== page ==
While both former Springbok Sevens stars have quickly risen to coaching prominence, it is Mokuena who is perhaps accelerating even faster than former flyer Stick.

The 34-year-old Mokuena claimed the highly-competitive Varsity Cup title in his first year as a 15s coach and will now be guiding the Leopards in the Currie Cup as the doors slowly open for Black Africans at senior coaching level.

Speed and intensity will always be vital in rugby and, as a former Springbok Sevens captain, Mokuena’s coaching focuses on that.

“Coming from Sevens has been kind of an advantage because there’s a certain work ethic in Sevens. Coming to 15s, I try to train and operate at that same level, to introduce the same mental attitude. We train at a greater intensity and pace and under more pressure. In Sevens, because there are less guys on the field, one missed tackle can mean you lose the game,” Mokuena told The Saturday Citizen.

Mokuena was born in Cape Town in 1981 and received a bursary while at Prince George Primary to attend Voortrekker High School, an Afrikaans school.

“There was no soccer or volleyball, which I had been playing, at Voortrekker, I had to play cricket and rugby. It was just post-1994, so it was a bit uncomfortable, but I think having that challenge has allowed me to fit in well in small towns. I played my best rugby in Potchefstroom and Kimberley,” Mokuena said.

Having made his provincial debut for Western Province in 2002, Mokuena, a tough loose forward, relocated to Potchefstroom in 2004, playing 55 matches for the Leopards. From there he had stints with the Cheetahs and Griffons in the Free State, before joining Griquas, who he captained to the Vodacom Cup title in 2009, being named the player of the tournament.

He then joined the Lions, in the years before they were the slick, settled and reasonably happy outfit they are now.

“In my two years at the Lions, the coaching staff changed four times – from Jake White to Dick Muir to John Mitchell and then Johan Ackermann. So it was never consistent, which you need to fit in as a player. But I wanted to play SuperRugby. I wasn’t helped by a knee injury and then I missed a tour when my first child was born,” Mokuena recalls.

Before taking up coaching, Mokuena spent three years in the corporate world and, coupled with some bad experiences of how coaching should not be done at the Lions, it has helped shape his own coaching philosophy.

“You see what works in the corporate world and there are a lot of similarities with sport. You learn how to work better with people and how to manage people. Not everyone dances to the same music, you have got to discover what works in your set-up and figure out what sort of people your players are.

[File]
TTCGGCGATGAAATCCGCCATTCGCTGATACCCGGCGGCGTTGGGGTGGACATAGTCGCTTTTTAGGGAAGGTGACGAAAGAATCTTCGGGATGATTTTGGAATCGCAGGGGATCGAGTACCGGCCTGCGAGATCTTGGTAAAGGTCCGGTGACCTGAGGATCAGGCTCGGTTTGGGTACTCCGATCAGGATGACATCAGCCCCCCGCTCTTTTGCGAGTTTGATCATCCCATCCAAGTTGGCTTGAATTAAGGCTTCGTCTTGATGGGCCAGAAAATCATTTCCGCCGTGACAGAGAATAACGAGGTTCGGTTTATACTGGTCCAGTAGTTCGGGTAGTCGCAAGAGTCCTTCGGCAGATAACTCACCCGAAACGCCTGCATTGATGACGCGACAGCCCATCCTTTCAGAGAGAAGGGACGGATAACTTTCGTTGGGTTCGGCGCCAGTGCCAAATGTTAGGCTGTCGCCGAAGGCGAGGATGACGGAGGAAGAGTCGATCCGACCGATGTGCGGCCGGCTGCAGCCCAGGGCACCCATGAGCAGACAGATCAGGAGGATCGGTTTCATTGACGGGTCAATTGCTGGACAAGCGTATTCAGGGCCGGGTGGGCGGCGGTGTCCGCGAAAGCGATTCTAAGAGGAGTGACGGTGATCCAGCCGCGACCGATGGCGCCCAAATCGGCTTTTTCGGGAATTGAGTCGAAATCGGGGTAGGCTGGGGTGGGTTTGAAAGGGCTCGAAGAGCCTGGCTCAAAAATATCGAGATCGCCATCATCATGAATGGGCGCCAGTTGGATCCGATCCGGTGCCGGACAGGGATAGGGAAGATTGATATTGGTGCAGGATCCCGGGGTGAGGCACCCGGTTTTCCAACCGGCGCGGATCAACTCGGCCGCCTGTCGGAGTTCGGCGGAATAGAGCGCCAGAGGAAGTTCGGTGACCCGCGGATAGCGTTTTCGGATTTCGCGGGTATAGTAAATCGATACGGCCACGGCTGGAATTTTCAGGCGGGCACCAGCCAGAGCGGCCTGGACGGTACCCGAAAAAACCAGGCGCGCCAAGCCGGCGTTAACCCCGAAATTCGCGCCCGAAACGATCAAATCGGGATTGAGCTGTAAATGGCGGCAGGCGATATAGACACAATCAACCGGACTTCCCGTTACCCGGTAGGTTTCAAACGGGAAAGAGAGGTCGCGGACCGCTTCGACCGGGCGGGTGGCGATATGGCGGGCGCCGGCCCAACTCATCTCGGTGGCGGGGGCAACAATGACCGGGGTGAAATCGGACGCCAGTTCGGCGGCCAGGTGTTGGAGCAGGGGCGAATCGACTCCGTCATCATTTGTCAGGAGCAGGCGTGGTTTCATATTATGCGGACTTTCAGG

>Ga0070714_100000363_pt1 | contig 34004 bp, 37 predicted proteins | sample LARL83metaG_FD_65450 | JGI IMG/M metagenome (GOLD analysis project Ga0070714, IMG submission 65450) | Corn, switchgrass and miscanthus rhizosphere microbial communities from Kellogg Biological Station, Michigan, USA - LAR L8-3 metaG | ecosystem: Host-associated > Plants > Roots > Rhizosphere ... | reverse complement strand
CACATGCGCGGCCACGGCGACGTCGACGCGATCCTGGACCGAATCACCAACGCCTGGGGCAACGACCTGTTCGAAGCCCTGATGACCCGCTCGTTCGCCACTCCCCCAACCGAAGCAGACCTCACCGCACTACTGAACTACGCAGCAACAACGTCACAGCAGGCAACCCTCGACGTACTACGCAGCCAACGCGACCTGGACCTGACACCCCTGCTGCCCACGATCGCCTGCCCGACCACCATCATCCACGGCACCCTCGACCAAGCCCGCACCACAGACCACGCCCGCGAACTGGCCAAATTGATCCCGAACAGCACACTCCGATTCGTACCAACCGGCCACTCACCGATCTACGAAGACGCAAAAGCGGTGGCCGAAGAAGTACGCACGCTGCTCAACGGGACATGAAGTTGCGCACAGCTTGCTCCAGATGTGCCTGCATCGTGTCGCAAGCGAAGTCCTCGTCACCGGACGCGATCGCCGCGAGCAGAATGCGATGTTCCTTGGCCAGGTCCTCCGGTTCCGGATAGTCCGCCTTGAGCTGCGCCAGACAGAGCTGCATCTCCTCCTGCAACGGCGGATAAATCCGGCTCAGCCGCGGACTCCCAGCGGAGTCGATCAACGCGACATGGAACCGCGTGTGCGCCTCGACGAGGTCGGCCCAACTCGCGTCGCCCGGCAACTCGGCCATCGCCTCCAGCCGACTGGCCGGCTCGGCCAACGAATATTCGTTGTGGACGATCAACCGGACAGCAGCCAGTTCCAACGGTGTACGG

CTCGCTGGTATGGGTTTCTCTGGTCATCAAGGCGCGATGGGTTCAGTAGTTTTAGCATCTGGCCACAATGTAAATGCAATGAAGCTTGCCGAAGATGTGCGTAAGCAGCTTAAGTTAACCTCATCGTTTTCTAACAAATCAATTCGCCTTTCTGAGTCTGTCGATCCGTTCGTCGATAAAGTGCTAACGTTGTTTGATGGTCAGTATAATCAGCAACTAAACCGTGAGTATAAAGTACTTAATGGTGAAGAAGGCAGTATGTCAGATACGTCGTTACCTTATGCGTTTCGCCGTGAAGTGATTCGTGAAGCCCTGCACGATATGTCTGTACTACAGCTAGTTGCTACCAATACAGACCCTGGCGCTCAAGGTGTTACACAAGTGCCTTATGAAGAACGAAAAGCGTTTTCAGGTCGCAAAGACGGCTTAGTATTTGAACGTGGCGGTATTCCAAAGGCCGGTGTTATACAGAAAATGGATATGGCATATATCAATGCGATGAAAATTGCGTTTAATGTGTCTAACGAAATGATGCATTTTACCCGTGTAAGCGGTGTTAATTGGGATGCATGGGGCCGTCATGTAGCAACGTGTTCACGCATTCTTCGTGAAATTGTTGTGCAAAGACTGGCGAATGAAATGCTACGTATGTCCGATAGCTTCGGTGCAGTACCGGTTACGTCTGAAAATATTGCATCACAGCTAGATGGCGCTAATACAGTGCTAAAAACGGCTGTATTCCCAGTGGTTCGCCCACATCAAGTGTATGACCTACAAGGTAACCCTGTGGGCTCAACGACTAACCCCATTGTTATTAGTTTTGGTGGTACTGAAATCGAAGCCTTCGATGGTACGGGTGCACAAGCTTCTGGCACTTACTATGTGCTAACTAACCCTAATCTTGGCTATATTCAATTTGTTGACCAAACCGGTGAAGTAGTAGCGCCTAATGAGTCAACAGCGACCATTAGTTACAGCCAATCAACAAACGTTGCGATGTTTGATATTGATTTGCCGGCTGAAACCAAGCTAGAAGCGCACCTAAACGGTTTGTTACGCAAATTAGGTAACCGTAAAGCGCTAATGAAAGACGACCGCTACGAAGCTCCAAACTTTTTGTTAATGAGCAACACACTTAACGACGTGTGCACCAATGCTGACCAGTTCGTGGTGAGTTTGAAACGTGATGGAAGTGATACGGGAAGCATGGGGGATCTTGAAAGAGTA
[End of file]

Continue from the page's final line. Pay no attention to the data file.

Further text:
“A coach will impact more young people in a year than most people do in a lifetime, so it’s about those person-to-person relationships and creating an environment to grow people, a family environment,” Mokuena said.

The married father of three, who says his biggest playing highlight was winning the man of the match award for the Royal XV against the British and Irish Lions in 2009, says the future goal is the Springboks, but the now is his focus.

“The ultimate goal is to be Springbok coach, but at the moment I’m just focusing on getting the structures right for the Leopards, the Currie Cup is my immediate goal. The Varsity Cup has gone, we’ve ticked that box, and the Currie Cup is next, I want everyone to see we are going about things the right way here.

“The Black coaches have always been there, it’s just about opportunity. It’s slowly opening up but we don’t want to be appointed because of our colour,” Mokuena said.

The stately Varsity Cup trophy sitting in his office in Potchefstroom proves the waves Mokuena is making have nothing to do with window-dressing.

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    Don’t be so busy – even working for God – that you don’t have regular quiet time. Don’t let your activities become more important than your time with the Father. You can be alive ‘for’ God without experiencing the presence and power of the living Christ.

    “Attempting to serve the Lord without the strength of the Holy Spirit results in frustration and ultimate disaster.

    “If your vision of him grows dim, your service will become powerless and ineffective. This will happen if your spiritual reserves are not regularly replenished through prayer and meditation.

    “You must put him first in all your activities. Your service for him must be the result of your intimate knowledge of him. Only when he enjoys priority in all things, can you understand life from his perspective. Putting Christ first in your life and work makes you a more capable servant of God.” – A Shelter From The Storm, Solly Ozrovech